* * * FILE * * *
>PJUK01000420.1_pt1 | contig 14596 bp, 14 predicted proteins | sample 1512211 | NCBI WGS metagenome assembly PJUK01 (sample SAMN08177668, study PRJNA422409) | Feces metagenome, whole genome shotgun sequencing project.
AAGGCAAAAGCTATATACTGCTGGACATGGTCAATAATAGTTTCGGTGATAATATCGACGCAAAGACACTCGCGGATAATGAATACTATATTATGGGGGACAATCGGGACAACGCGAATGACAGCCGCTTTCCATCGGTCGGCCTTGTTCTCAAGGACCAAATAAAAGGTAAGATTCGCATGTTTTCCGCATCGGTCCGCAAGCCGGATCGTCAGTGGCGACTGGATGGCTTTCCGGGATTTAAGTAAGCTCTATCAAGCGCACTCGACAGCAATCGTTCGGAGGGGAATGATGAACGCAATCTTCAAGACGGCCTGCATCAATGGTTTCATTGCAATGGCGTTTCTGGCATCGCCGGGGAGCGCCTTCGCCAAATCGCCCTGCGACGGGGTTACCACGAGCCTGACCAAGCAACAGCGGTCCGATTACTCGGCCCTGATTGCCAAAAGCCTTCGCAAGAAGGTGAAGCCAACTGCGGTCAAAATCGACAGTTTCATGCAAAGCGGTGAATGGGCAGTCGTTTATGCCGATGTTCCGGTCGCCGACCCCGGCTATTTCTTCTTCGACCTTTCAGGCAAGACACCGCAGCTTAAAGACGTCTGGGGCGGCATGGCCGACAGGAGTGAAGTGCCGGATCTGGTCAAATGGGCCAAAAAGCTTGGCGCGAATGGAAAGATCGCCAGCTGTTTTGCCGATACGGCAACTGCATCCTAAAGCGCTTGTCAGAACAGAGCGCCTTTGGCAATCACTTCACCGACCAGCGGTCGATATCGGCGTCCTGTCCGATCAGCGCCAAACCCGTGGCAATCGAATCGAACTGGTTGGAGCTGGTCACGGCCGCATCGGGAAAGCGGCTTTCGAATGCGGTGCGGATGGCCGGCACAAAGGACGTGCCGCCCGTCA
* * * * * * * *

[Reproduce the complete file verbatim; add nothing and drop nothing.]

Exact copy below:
>PJUK01000420.1_pt1 | contig 14596 bp, 14 predicted proteins | sample 1512211 | NCBI WGS metagenome assembly PJUK01 (sample SAMN08177668, study PRJNA422409) | Feces metagenome, whole genome shotgun sequencing project.
AAGGCAAAAGCTATATACTGCTGGACATGGTCAATAATAGTTTCGGTGATAATATCGACGCAAAGACACTCGCGGATAATGAATACTATATTATGGGGGACAATCGGGACAACGCGAATGACAGCCGCTTTCCATCGGTCGGCCTTGTTCTCAAGGACCAAATAAAAGGTAAGATTCGCATGTTTTCCGCATCGGTCCGCAAGCCGGATCGTCAGTGGCGACTGGATGGCTTTCCGGGATTTAAGTAAGCTCTATCAAGCGCACTCGACAGCAATCGTTCGGAGGGGAATGATGAACGCAATCTTCAAGACGGCCTGCATCAATGGTTTCATTGCAATGGCGTTTCTGGCATCGCCGGGGAGCGCCTTCGCCAAATCGCCCTGCGACGGGGTTACCACGAGCCTGACCAAGCAACAGCGGTCCGATTACTCGGCCCTGATTGCCAAAAGCCTTCGCAAGAAGGTGAAGCCAACTGCGGTCAAAATCGACAGTTTCATGCAAAGCGGTGAATGGGCAGTCGTTTATGCCGATGTTCCGGTCGCCGACCCCGGCTATTTCTTCTTCGACCTTTCAGGCAAGACACCGCAGCTTAAAGACGTCTGGGGCGGCATGGCCGACAGGAGTGAAGTGCCGGATCTGGTCAAATGGGCCAAAAAGCTTGGCGCGAATGGAAAGATCGCCAGCTGTTTTGCCGATACGGCAACTGCATCCTAAAGCGCTTGTCAGAACAGAGCGCCTTTGGCAATCACTTCACCGACCAGCGGTCGATATCGGCGTCCTGTCCGATCAGCGCCAAACCCGTGGCAATCGAATCGAACTGGTTGGAGCTGGTCACGGCCGCATCGGGAAAGCGGCTTTCGAATGCGGTGCGGATGGCCGGCACAAAGGACGTGCCGCCCGTCA